Modern healthcare is full of complex forms of data, from images to clinical codes, and from monitoring signals to lab results.
Networking medical devices through the IoT will bring great benefits in patient monitoring and treatment, but it will also add a large amount of structured data to this already stressed system.
What decisions do healthcare organizations need to make when implementing IoT connectivity so that they get the best value out of this data without imposing excessive costs on busy physicians and nurses?
The current healthcare data situation: stressed and overloaded
A few years ago Bridgehead Software
estimated that the average US hospital has around 660 terabytes of data, much of it in the form of unstructured images. This will soon be over a petabyte per hospital.
There is a wide lack of data interoperability in healthcare, the legacy of multiple vendors, separate developments in different clinical departments, and regional differences. There has been a lot of progress in Health Information Interchange (HIE), but problems persist.
When it comes to expansion of data collected and made available, physicians and hospitals tend to be suspicious and dubious, the legacy of electronic health record (EHR) rollouts over the past decade or so, with their malfunctions, inadequacies, and ease-of-use problems. Healthcare workers feel that an inferior system was imposed on them by vendors who, no matter how good their IT skills, lacked an understanding of healthcare workflows. Hospital staff has been known to rebel
against what they perceive as inadequate EHR implementations.
Anyone seeking to integrate IoT data into healthcare will need to bear these lessons in mind.
But, no matter what, the IoT is coming to the hospital
There are currently a vast number of sophisticated devices operating in every hospital, including a wide range of monitors, medication pumps, and physiological supports. Most of these are still not connected to a network.
In 2015, for example, less than a quarter of physiological monitors were connected to an EHR
, and less than a tenth of vital signs monitors.
Inevitably all of these devices will become networked, and will become part of the IoT. They will produce a vast amount of potentially useful and lifesaving data. In order for that potential to be realized, that data must be managed properly.
Nurses, who perform most patient care, can spend nearly two and a half hours per shift
on documentation activities, the largest single category of time use. Because of the hectic pace on a hospital floor, many nurses do not chart as they go, but later, in a batch process that sometimes requires them to stay past their shift—and which can introduce errors.
Using the IoT to connect the sensors and treatment devices, and thus measure and enter their data on EHRs in real time, has the promise of decreasing that part of a nurse’s workload, while ensuring up-to-date EHR data.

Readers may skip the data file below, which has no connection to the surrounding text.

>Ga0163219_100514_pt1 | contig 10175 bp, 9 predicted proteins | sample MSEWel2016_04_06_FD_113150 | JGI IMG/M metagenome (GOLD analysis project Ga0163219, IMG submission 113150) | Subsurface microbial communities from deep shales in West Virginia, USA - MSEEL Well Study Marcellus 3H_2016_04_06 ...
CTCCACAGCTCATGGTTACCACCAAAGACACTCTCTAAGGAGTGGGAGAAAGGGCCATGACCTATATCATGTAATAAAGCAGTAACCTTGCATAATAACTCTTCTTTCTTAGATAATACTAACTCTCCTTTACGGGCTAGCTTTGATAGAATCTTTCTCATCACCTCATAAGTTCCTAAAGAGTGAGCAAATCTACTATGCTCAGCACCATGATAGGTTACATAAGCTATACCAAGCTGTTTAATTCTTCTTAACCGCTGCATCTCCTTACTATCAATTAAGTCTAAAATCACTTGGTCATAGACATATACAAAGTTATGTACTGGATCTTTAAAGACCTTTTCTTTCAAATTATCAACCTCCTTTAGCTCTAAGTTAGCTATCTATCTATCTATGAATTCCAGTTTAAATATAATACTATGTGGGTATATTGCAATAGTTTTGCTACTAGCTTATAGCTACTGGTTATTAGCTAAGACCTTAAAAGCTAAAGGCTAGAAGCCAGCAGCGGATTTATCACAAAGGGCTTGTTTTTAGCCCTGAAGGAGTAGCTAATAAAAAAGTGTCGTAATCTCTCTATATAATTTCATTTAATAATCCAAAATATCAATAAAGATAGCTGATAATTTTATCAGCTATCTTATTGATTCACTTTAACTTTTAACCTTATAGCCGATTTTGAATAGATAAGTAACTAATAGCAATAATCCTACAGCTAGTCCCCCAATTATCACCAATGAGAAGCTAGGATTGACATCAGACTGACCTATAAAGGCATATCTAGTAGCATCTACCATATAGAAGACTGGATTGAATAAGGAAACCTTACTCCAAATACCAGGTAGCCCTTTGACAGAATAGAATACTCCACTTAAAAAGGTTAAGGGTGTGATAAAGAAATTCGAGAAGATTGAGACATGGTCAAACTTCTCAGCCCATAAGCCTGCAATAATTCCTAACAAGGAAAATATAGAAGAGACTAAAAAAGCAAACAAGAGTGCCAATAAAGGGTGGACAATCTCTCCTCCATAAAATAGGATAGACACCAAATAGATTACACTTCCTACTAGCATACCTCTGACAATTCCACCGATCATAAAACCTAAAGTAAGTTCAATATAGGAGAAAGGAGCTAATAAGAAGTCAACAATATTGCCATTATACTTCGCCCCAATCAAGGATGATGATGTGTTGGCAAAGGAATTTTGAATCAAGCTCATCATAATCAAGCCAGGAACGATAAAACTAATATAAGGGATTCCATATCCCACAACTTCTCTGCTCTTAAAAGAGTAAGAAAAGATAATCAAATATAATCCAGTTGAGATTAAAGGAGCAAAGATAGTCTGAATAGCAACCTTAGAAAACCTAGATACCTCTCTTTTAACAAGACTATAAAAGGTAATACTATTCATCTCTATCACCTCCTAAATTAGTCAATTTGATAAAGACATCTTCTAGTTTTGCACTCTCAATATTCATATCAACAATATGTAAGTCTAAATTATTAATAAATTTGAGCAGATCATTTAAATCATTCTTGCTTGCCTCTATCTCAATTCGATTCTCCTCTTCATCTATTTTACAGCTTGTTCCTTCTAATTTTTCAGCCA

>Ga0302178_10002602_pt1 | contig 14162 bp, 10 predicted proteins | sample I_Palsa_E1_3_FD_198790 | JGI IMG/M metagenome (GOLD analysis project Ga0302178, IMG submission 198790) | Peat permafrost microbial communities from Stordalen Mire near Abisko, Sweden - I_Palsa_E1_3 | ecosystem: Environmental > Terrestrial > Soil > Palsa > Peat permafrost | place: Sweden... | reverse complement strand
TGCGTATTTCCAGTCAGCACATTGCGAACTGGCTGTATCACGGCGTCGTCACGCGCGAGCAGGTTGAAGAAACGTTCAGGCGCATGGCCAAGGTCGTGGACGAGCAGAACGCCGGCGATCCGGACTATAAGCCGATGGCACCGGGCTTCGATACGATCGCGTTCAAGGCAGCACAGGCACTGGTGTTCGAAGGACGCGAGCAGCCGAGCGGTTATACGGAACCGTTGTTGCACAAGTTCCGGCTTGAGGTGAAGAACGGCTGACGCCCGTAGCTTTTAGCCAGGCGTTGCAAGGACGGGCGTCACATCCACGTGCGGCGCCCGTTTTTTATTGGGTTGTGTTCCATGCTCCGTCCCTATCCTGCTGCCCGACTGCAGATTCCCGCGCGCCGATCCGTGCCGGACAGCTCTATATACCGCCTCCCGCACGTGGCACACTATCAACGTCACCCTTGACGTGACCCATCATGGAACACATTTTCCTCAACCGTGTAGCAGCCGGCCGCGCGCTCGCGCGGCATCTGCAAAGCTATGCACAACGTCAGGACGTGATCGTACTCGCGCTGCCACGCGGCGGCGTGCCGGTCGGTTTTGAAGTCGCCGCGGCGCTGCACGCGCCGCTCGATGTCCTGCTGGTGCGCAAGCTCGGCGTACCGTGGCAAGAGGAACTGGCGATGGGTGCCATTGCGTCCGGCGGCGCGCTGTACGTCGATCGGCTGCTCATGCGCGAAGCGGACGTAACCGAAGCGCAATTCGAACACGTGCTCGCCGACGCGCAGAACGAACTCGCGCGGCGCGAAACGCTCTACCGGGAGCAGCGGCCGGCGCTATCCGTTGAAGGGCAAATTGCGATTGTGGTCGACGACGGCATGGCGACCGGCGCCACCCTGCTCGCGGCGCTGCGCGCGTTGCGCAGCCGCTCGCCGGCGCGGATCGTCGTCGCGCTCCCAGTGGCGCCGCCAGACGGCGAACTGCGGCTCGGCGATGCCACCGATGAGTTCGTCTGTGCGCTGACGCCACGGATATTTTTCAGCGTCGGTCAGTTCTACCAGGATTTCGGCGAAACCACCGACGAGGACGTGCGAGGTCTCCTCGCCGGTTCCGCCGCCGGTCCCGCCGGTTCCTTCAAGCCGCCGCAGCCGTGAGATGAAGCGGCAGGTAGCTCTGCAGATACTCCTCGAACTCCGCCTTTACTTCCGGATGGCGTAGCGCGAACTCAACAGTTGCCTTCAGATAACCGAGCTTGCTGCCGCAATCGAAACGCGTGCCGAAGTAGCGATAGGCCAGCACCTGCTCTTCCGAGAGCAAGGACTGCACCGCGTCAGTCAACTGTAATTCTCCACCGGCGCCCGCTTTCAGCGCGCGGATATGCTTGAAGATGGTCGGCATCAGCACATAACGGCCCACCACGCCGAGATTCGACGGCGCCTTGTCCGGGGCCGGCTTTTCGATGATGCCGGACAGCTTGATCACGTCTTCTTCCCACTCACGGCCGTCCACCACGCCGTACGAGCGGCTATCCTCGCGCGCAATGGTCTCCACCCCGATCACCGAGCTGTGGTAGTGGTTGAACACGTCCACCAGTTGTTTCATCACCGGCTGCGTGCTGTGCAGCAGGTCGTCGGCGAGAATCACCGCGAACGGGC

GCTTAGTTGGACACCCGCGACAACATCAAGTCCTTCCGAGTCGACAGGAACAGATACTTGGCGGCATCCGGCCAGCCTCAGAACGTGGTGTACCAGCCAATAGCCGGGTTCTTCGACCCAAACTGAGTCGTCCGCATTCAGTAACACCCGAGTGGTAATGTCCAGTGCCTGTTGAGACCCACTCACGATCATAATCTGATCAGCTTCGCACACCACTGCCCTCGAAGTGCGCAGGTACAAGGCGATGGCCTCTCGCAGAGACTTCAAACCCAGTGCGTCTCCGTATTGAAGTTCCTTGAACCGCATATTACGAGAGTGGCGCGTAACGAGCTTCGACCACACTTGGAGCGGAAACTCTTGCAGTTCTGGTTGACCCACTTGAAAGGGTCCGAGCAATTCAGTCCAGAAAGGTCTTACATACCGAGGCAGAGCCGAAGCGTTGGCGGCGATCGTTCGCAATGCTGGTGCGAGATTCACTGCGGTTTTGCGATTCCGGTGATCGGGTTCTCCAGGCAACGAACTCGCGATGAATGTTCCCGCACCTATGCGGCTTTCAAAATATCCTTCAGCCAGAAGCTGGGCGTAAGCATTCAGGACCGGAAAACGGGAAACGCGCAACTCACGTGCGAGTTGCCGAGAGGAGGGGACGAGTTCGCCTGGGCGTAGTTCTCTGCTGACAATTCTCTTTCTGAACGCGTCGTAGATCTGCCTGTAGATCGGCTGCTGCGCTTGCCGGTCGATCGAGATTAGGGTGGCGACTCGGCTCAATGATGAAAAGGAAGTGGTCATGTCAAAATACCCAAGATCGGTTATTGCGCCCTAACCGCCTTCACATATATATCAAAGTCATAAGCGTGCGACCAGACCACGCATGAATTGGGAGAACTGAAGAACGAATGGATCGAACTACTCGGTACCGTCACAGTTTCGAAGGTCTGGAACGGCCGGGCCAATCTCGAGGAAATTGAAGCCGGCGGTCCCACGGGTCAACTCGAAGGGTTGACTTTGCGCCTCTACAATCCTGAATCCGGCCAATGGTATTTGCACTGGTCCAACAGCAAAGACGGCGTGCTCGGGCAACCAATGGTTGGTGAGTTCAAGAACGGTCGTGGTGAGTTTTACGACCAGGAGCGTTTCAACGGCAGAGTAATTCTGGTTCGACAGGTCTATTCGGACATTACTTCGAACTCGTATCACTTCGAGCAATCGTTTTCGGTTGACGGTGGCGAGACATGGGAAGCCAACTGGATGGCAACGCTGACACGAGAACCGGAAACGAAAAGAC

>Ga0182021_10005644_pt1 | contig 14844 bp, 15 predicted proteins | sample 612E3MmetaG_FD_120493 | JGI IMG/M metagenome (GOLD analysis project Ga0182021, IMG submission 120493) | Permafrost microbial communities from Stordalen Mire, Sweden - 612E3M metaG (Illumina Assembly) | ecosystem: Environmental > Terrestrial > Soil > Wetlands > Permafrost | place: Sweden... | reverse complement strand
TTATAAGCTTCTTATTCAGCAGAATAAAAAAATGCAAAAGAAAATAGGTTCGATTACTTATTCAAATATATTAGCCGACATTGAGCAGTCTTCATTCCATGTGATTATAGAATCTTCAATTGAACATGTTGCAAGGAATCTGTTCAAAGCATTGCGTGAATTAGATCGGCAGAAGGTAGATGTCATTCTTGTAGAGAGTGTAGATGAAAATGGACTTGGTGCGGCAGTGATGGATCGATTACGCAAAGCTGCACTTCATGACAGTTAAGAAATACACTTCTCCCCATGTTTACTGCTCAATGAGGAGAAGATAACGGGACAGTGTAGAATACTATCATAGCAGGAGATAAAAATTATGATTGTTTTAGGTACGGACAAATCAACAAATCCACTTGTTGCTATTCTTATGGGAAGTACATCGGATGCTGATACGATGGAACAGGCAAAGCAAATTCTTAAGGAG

But healthcare workers fear, and not without reason, that they will soon need to face yet another layer of noninteroperable data, rather than a seamless augmentation of their capabilities.
How can the IoT be integrated effectively into hospital workflows?
There are several important things for hospitals, provider networks, and anyone else seeking to leverage big data for improving patient care and outcomes to keep in mind.
Evaluate each connected medical device as to the actual clinical value of its data stream. Just because something generates a lot of data, does not mean that that data is necessarily useful for making treatment decisions.
In doing this, hospital will need help. The IoT market is moving so quickly that it’s hard to know what’s available now, much less planning for the future. Like players in other industry verticals, hospitals and health systems will need to partner with IoT platforms to get the necessary support.
Develop a clear and robust data governance policy. According to a 2014 HIMSS Analytics survey
, forty percent of hospitals had no formal EHR data governance policy, many years after EHRs are in routine use.
Focus on the interface. How can the overworked physicians and nurses who directly deal with patients gain the best overview of the new data, with minimum impact to their workflows? To be accepted and used, IoT data must support patient care, not interfere with it. This both the most difficult and the most important part of a healthcare IoT strategy.
Don’t assume that enthusiastic speeches at kickoff meetings and cheery posters at the nurse’s station will do your work for you, as far as acceptance and use on the floor is concerned. These people have been through this before. Genuine collaboration with frontline staff is essential for turning raw data into information, understanding, and action.
Accept the inevitable effectively
Hospitals have been forced to accept specific technologies and processes before, and scrambled to catch up. They need a plan on how to incorporate the IoT.
Photo by Piron Guillaume on Unsplash